Czolgosz and God
(The following comments were made
just after Czolgosz’s indictment, and I think they still hold good.—O.
The attorneys for Czolgosz, I understand,
propose to interpose the plea of insanity. Now, I think this proposed
plea is a mistake. It certainly is wrong. If a crime has been committed,
the indictment is not sweeping enough—others high in authority should
have been included. I said “if a crime has been committed.” It may
be that no crime has been committed. If what President McKinley
said in his bed is true, then most certainly no crime has been committed.
The President and the ministers agree
that the killing was the “will of God,” that it was “God’s way,”
and that “we must bow submissively to his will.” And I wish to rise
up and ask, if it was “God’s will,” or “God’s way,” and that “way”
“was all right,” how can Czolgosz be guilty of a crime?
To make Czolgosz guilty of a crime
you must make God guilty of a crime. Is it a crime to obey “God’s
will”—to follow along “his way?” [sic]
The ministers of the gospel all agree,
I believe, that it is not a crime, not even wrong, to obey the will
of God. If so, why should Czolgosz be charged with wrong-doing?
If Czolgosz is to be charged with wrong-doing, then certainly God
is to be charged, too, and the indictment should include God. It
is not fair to indict Czolgosz and let God go—that is if it is true,
as President McKinley and the ministers say, that it “was God’s
way,” and that “we must bow submissive to his will.”
The defense, as I have heard, is to
be insanity. As I have said, that is all wrong, unless it is to
be admitted that he who had it done, or by whose will it was done,
is insane, too.
Either God and Czolgosz were both
insane when McKinley was shot, and the plot back of the shooting
was the plot of a couple of lunatics, or else God and Czolgosz were
not insane, and the plot to kill McKinley was all right. This conclusion
is so fairly drawn and so straightly drawn that I do not see how
the most astute doctor of divinity can reason around it.
If God and Czolgosz were not insane
when they plotted to kill President McKinley, and God is all-wise
and just, then it is all wrong to punish Czolgosz, or even try him
at all. They should not have even put him under indictment, because
to indict him was to indict the wisdom and goodness and justice
of God. The defense the attorneys should make is not, therefore,
insanity, but justification—justifiable homicide by a decree of
Czolgosz should show, and his lawyers
should show, that it was the act of God—that the accused was simply
the instrument in the hands of Almighty God in the killing of McKinley,
that he was not insane at all. In other words, they should show
that he was the right hand of God, or rather God himself—Czolgosz
being their authority; and there is plenty of evidence to that effect.
His attorneys should show that, instead
of lying under the charge of murder, he should go free, and not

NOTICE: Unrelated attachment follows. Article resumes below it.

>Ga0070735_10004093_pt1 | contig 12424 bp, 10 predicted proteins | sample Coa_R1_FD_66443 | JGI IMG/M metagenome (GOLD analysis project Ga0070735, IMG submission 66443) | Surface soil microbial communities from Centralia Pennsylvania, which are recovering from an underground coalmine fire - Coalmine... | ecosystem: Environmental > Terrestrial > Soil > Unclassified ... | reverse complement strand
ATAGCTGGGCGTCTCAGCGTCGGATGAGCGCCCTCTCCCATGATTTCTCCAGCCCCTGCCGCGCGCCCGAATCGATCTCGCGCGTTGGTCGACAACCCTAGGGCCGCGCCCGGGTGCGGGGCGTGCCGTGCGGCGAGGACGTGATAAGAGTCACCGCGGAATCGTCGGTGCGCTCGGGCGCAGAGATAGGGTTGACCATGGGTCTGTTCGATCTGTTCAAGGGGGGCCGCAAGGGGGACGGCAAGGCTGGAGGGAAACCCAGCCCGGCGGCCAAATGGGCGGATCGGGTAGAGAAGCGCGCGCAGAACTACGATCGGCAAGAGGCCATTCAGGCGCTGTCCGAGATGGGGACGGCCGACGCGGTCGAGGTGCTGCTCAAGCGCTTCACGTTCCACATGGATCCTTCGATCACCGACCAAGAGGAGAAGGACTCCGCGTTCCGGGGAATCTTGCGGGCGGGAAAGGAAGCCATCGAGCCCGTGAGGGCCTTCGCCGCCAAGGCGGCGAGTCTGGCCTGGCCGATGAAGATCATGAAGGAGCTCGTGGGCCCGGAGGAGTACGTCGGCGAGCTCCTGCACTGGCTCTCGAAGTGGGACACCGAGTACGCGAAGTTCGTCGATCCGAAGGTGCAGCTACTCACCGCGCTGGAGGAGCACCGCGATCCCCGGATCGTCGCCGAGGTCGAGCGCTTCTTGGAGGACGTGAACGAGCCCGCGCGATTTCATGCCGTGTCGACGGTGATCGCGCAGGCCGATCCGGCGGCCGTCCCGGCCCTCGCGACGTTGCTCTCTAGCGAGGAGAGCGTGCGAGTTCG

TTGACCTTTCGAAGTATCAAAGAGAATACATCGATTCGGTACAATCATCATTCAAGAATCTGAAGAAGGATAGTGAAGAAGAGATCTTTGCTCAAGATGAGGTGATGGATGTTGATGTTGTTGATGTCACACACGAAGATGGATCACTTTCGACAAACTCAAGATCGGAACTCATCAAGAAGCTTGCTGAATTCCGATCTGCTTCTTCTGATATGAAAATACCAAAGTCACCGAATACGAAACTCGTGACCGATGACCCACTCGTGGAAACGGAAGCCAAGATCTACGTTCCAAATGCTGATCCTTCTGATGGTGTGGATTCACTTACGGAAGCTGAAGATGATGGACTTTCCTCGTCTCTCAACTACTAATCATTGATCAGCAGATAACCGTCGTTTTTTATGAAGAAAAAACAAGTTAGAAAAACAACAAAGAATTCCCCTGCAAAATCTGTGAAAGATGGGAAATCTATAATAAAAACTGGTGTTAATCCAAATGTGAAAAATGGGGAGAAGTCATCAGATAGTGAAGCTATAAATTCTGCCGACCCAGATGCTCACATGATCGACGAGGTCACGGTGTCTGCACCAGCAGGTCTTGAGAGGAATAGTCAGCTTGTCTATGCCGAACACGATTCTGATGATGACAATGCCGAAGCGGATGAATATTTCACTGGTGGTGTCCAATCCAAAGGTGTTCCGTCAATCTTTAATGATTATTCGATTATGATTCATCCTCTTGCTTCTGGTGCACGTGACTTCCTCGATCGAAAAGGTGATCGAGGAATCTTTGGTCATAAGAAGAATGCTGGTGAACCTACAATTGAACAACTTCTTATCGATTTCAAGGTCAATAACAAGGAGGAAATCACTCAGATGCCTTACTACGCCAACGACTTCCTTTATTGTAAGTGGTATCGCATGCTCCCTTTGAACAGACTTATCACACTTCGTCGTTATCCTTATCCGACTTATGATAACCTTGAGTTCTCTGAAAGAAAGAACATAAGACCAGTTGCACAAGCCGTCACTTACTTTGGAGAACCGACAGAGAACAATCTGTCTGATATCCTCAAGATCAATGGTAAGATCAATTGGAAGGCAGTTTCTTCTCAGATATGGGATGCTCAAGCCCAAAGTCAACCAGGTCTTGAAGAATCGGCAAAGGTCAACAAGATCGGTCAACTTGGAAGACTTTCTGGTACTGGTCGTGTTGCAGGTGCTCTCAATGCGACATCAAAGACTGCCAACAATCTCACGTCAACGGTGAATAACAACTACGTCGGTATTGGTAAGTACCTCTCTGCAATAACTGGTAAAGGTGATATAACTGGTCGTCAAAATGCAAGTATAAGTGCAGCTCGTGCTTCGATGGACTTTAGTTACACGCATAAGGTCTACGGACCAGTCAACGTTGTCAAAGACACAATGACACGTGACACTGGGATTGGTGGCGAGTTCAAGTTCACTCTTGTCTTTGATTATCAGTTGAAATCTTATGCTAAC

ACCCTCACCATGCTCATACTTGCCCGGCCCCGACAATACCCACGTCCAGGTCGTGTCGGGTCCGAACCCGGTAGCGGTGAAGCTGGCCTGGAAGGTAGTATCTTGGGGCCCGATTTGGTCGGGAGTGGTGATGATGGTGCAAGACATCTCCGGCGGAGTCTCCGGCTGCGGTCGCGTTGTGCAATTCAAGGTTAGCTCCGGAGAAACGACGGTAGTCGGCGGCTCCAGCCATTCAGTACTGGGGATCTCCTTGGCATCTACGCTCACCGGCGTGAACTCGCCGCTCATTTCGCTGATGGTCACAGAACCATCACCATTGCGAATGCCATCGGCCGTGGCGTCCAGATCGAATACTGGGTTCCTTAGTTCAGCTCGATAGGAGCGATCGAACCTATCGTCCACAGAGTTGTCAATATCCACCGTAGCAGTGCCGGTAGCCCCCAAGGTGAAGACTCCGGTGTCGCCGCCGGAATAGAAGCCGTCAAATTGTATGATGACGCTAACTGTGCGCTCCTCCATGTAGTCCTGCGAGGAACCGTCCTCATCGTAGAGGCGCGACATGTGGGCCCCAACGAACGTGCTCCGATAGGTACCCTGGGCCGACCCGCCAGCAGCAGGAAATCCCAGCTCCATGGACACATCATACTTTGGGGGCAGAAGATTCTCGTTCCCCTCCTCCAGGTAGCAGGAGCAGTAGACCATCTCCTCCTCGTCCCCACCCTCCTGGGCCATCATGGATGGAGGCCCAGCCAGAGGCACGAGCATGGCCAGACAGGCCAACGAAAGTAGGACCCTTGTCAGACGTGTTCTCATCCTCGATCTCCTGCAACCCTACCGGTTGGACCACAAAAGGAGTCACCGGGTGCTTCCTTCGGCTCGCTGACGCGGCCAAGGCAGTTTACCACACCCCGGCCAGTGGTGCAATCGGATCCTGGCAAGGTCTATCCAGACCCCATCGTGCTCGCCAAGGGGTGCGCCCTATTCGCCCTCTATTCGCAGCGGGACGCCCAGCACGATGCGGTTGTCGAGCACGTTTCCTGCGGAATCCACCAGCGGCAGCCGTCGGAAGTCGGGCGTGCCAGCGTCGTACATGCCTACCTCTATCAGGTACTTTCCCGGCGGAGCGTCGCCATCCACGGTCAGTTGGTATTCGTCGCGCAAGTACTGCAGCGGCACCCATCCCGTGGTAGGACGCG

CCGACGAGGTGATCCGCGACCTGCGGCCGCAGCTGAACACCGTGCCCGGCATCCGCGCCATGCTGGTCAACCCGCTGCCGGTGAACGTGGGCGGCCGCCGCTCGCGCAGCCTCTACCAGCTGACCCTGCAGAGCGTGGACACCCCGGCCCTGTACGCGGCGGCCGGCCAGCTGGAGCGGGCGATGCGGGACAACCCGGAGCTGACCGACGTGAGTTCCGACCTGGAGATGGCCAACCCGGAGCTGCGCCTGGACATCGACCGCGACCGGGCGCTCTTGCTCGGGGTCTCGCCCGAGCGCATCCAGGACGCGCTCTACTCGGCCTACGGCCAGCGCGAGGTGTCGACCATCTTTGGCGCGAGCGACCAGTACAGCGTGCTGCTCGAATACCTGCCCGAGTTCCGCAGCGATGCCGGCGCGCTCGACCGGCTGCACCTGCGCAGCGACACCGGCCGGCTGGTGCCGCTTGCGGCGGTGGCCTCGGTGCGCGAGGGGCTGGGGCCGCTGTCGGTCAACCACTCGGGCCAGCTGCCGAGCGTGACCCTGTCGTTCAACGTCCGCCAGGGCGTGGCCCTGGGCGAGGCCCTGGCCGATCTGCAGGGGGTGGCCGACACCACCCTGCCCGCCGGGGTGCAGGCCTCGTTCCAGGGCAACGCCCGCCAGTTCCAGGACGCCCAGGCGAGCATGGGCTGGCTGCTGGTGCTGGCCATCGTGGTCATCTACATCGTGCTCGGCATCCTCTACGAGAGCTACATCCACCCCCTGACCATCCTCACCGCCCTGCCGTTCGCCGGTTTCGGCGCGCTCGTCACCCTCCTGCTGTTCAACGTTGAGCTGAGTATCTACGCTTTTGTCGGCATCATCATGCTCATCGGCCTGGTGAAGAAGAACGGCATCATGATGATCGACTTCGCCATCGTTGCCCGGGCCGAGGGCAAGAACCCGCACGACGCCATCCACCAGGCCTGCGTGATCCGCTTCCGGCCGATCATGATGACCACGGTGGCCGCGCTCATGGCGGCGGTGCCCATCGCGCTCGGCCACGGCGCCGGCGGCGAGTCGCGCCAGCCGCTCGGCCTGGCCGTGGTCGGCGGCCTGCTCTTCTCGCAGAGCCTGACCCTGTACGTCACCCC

only free, but should be treated with especial consideration and
honor, for he is justly entitled to them, having been chosen as
the instrument in the hands of Almighty God in bringing President
McKinley into “the Master’s presence.” The President said himself
that he wanted to be nearer God, and it certainly would be unreasonable
and unjust to punish the man God sent to bring him home.
They could well show that it would
be not only an outrage, but a veritable swindle on justice, to sing
praises to God and pray praises to him for bringing McKinley nearer
to “Him,” and then turn round [sic] and punish the man God selected
to fetch him home. Yes, sir, it is unreasonable.
To honor God and disgrace Czolgosz
is not right if it was God’s will to have the killing done, and
President McKinley and the preachers agree that it was God’s will
to have it done, or it would not have been done.
Yes, indeed, the lawyers will make
a mistake in setting up the pretext of insanity. That plea is a
reflection on Czolgosz. It stigmatizes his mind. It practically
makes him out a nobody. The other plea would glorify him and make
him the equal of Abraham and others who obeyed God’s will; and there
is no doubt that he obeyed God’s will. The lawyers can not only
quote President McKinley himself, who said that it was “God’s will,”
but about all the prayers that have gone up to the “throne of grace”
since the hour of the shooting, as authority on which to ask for
No, indeed, it won’t do to honor the
king, as it were, and then kill his duly accredited agent. To do
that is a good deal like killing the bearer of a flag of truce and
then expecting to have the kindly favor of him who sent it.
By all means let the lawyers plead
the facts and the law in the case, as outlined by the prayers and
songs and sermons. If they will do this, they certainly will be
able to “clear” Czolgosz.
My own private opinion is that God
was mistaken in having McKinley killed. I think he did wrong. He
should have let him alone. While I am not a Republican, and have
not been for a good many years, yet I will be candid enough to say
that in many things McKinley has done very well—almost as well as
I could have done myself. And so I say God should have let him alone.
If I had been able to give God any
advice on the subject, I would have said: “Don’t kill McKinley for
not being an anarchist; rebuke him for being in this age of the
world a whisky-man; that is, for allowing this business to flourish
in the army and navy, and to go on without his presidential protest
in the country, and at a time, too, when all science has pronounced